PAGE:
So now with a solid SP1-SP3 established, I decided it was time to grab some strikeouts and some upside with my next pick. Caleb Smith is a fascinating pitcher to me. First of all, his four-seamer does this:
That’s just nutty. I didn’t realize physics let us do that with baseballs. According to FanGraphs, Smith’s fastball has the third-most horizontal movement in baseball, and that’s rad. But that’s not his only good pitch, his changeup is filthy too:
Oh and his slider ain’t too bad either:
So that’s three filthy-looking pitches, but you still say, “Dan, who cares how good the pitches look, why should we give a hoot about a guy with a 4.52 ERA and a 1.23 WHIP?” Fair question. My retort is that once again the full-season numbers don’t tell the whole story. In 2019 Smith had a Tale of Two Seasons, and if a hip injury hadn’t derailed his 2019, we’d likely be talking him up as one of the breakout pitchers of the year. Early on in 2019, Smith was dominating opposing teams and looked like an ace in the making, but on June 6, Smith was placed on the IL with said hip injury, which ended up costing him a month. When he came back from the injury, he just wasn’t the same player. This makes a ton of sense as we know that the hips are a huge part of pitching and so not having them at 100% would have a big effect on Smith’s abilities. Take a look at this comparison for Smith’s numbers pre- and posy-injury.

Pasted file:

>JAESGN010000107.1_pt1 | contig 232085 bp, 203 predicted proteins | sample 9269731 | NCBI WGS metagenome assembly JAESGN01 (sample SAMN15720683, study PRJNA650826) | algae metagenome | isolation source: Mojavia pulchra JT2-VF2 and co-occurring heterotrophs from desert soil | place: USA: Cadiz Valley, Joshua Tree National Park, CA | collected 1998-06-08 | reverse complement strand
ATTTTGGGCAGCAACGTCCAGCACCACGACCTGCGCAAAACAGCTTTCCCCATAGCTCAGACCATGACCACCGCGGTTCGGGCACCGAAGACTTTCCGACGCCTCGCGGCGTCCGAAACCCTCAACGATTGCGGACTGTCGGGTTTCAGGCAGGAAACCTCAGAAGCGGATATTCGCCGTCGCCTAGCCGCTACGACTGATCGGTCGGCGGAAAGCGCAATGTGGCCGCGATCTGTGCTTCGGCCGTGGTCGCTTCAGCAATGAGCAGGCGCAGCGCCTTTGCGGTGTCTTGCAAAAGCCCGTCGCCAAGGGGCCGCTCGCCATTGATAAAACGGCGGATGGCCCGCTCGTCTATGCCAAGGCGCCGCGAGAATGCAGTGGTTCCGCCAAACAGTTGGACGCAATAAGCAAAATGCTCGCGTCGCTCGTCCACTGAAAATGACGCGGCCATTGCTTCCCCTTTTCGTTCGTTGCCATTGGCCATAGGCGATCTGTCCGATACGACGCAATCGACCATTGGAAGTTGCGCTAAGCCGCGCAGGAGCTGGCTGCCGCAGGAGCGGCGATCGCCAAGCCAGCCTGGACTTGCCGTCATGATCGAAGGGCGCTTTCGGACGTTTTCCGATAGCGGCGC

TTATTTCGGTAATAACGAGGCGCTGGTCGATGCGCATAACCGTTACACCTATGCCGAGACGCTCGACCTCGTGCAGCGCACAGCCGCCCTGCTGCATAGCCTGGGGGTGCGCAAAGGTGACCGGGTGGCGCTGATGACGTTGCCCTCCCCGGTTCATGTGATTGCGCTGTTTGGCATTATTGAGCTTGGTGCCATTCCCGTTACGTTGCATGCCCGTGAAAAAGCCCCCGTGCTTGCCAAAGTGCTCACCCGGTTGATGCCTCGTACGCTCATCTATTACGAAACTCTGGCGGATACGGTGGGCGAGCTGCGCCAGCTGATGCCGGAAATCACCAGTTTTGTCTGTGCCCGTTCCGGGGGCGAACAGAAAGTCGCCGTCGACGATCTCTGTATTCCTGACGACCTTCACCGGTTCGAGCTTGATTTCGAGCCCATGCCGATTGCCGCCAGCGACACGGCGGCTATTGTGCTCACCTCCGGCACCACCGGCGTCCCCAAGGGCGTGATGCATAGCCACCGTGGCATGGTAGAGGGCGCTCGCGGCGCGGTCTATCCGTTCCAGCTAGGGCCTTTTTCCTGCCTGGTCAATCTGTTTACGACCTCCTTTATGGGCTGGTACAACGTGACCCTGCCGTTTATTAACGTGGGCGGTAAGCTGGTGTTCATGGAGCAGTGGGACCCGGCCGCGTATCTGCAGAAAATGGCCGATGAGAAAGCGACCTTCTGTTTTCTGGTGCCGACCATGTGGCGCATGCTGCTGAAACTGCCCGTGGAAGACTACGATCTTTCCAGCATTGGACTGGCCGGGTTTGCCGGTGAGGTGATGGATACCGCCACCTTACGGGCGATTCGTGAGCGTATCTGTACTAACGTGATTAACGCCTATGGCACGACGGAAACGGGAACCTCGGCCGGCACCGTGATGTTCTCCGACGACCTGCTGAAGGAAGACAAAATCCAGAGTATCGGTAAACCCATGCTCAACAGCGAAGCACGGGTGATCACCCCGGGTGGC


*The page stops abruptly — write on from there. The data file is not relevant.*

|Year||IP||ERA||WHIP||K%||BB%||HR/FB%||FB%||FA pVAL||FA Velocity|
|Post June 6||87.1||5.36||1.39||22.30%||10.40%||14.40%||55.40%||1||91.3|
It seems clear the injury hounded Smith the rest of the season, especially when you consider the 0.9 mph drop in his average FA velocity. The huge drop in K% and bump up in BB% are also solid evidence that the injury was hampering him as well. My hope with this pick is that with a full offseason of rest and rehab I’ll get something resembling the pre-injury Smith with huge strikeout upside. If I even get three-quarters of pre-injury Smith, that’s a great SP4 to help make up for my staff’s lack of strikeouts.
This pick is mostly about getting some stolen bases. Given my solid foundation of batting average, runs, and home runs, I don’t need to win steals every week. I just need to be able to win say 50% of the weeks, and I think combining Elvis Andrus with Francisco Lindor, Yasiel Puig, and J.T. Realmuto gives me a great shot at doing exactly that. Since entering the majors in 2009, Andrus has never stolen fewer than 20 bags in a season. Now, many people will bring up his age, but his sprint speed held up this year, and being fast has never been a part of his game; he just kinda goes after volume and gets it year after year. His batting average was disappointing last season, and for the most part points toward age-related decline. There is also something to be said for breaking Andrus’ season down month to month.
A few things leap out right off the bat. It’s two bad months that sunk Andrus’ numbers, whereas he was good to great in four months. Heck, March/April, and June are borderline elite. The second thing that stands out is the consistency of his stolen bases. Even in his extreme down months Andrus never stopped stealing bases. Given the scarcity of steals, you have think that the positive value he’s contributing to your overall numbers washes out the damage he’s doing elsewhere.